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  20. Mathematical cognition and enculturation: introduction to the Synthese special issue.Markus Pantsar - 2020 - Synthese 197 (9):3647-3655.
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  21. Levels of organization: a deflationary account.Markus I. Eronen - 2015 - Biology and Philosophy 30 (1):39-58.
    The idea of levels of organization plays a central role in the philosophy of the life sciences. In this article, I first examine the explanatory goals that have motivated accounts of levels of organization. I then show that the most state-of-the-art and scientifically plausible account of levels of organization, the account of levels of mechanism proposed by Bechtel and Craver, is fundamentally problematic. Finally, I argue that the explanatory goals can be reached by adopting a deflationary approach, where levels of (...)
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  22. Bending it like beckham: Movement, control and deviant causal chains.Markus E. Schlosser - 2010 - Analysis 70 (2):299-303.
    Like all causal theories in philosophy, the causal theory of action is plagued by the problem of deviant causal chains. I have proposed a solution on the basis of the assumption that mental states and events are causally efficacious in virtue of their contents. This solution has been questioned by Torbjörn Tännsjö (2009). First, I will reply to the objection, and then I will discuss Tännsjö’s alternative.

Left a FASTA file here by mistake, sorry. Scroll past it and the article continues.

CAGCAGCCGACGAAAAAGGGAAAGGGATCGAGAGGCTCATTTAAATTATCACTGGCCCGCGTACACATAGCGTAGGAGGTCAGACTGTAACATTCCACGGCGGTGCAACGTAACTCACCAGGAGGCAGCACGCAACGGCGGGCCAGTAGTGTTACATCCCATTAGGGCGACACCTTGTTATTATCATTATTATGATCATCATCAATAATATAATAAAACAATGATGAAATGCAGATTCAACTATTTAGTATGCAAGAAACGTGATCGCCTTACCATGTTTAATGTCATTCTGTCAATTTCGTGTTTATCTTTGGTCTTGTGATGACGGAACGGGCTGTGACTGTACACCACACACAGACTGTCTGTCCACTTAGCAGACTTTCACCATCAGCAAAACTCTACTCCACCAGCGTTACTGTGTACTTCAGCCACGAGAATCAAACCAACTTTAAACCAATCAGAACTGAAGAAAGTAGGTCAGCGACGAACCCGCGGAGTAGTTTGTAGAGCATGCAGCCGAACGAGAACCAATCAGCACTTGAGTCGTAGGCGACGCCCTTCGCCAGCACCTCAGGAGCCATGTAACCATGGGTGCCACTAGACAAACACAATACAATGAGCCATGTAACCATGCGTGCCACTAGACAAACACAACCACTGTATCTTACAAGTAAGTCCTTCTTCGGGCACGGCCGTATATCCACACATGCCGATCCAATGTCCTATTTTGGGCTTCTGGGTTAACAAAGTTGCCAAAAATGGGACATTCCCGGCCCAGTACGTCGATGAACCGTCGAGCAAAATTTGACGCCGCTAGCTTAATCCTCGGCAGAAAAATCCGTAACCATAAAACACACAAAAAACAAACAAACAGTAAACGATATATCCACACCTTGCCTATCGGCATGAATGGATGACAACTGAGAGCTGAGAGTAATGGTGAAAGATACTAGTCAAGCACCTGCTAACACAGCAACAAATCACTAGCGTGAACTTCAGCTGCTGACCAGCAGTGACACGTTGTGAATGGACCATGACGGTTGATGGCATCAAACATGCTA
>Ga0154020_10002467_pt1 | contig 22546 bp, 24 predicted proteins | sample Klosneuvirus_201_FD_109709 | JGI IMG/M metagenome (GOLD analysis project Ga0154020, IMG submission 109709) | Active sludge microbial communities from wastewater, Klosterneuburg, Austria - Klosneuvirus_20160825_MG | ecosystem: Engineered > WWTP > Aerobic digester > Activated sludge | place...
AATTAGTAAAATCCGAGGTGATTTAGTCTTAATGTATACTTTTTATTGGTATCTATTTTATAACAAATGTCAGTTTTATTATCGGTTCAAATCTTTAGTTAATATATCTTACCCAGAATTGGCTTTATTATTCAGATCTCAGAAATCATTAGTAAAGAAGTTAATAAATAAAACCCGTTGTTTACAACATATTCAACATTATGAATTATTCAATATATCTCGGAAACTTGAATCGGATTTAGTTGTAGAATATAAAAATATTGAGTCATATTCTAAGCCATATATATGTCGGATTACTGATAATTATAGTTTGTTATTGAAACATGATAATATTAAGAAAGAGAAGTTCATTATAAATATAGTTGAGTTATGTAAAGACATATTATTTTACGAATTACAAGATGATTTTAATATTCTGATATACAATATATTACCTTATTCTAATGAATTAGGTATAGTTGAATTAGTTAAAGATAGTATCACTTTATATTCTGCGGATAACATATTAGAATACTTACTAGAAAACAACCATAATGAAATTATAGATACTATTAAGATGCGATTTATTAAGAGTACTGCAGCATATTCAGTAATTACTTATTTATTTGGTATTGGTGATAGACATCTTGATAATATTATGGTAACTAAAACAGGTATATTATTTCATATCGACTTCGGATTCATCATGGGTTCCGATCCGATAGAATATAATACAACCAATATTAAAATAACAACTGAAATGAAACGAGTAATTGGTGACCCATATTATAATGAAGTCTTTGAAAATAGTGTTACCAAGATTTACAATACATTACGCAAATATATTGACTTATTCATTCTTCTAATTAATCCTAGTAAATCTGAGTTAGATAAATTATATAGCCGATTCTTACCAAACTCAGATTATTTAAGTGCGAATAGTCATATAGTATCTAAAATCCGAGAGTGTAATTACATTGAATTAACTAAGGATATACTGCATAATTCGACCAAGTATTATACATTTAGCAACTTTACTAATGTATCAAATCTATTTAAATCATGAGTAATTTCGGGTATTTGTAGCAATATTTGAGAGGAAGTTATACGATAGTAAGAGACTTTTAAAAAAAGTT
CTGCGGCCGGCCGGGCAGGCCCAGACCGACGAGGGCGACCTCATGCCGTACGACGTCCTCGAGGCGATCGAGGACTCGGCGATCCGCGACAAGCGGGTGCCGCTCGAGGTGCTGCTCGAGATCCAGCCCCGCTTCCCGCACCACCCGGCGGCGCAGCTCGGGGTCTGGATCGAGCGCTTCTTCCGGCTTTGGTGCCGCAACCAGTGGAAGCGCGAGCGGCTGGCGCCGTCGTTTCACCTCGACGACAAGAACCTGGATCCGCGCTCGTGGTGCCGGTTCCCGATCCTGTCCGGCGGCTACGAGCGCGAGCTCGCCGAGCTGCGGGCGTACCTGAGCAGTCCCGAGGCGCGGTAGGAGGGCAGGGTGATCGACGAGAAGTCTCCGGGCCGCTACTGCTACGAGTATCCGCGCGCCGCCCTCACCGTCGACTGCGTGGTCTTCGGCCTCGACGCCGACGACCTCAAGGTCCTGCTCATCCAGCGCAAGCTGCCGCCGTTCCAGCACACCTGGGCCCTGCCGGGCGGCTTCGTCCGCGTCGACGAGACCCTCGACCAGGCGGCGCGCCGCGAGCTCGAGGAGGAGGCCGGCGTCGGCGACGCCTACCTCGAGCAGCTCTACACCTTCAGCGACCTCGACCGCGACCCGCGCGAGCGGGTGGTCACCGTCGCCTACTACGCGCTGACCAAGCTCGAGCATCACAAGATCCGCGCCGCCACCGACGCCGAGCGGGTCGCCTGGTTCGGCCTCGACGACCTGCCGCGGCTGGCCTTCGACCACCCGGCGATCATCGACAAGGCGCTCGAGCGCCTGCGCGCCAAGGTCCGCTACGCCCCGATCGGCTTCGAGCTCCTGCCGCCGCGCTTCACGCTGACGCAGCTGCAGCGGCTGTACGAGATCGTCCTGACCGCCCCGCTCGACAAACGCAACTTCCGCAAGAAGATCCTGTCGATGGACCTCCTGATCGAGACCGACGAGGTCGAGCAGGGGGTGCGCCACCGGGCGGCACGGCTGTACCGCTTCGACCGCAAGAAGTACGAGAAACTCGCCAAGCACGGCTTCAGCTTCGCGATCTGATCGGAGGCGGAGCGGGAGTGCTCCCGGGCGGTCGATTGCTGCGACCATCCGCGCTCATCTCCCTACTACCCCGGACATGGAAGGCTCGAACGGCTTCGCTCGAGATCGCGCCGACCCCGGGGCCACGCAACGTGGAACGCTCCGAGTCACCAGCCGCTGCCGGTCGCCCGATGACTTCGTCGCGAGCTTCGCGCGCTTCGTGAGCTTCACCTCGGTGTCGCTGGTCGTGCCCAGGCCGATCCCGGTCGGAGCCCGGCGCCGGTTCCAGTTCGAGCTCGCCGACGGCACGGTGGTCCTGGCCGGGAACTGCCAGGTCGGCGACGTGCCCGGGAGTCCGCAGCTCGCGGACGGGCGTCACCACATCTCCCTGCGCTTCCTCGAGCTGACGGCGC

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  23.  97
    Early numerical cognition and mathematical processes.Markus Pantsar - 2018 - Theoria : An International Journal for Theory, History and Fundations of Science 33 (2):285-304.
    In this paper I study the development of arithmetical cognition with the focus on metaphorical thinking. In an approach developing on Lakoff and Núñez, I propose one particular conceptual metaphor, the Process → Object Metaphor, as a key element in understanding the development of mathematical thinking.
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  24. A Theory for Special Science Laws.Markus Schrenk - 2006 - In H. Bohse & S. Walter (eds.), Selected Papers Contributed to the Sections of Gap.6. Mentis.
    This paper explores whether it is possible to reformulate or re-interpret Lewis’s theory of fundamental laws of nature—his “best system analysis”—in such a way that it becomes a useful theory for special science laws. One major step in this enterprise is to make plausible how law candidates within best system competitions can tolerate exceptions—this is crucial because we expect special science laws to be so called “ceteris paribus laws ”. I attempt to show how this is possible and also how (...)
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  25. Outcome Effects, Moral Luck and the Hindsight Bias.Markus Kneer & Iza Skoczeń - 2023 - Cognition 232.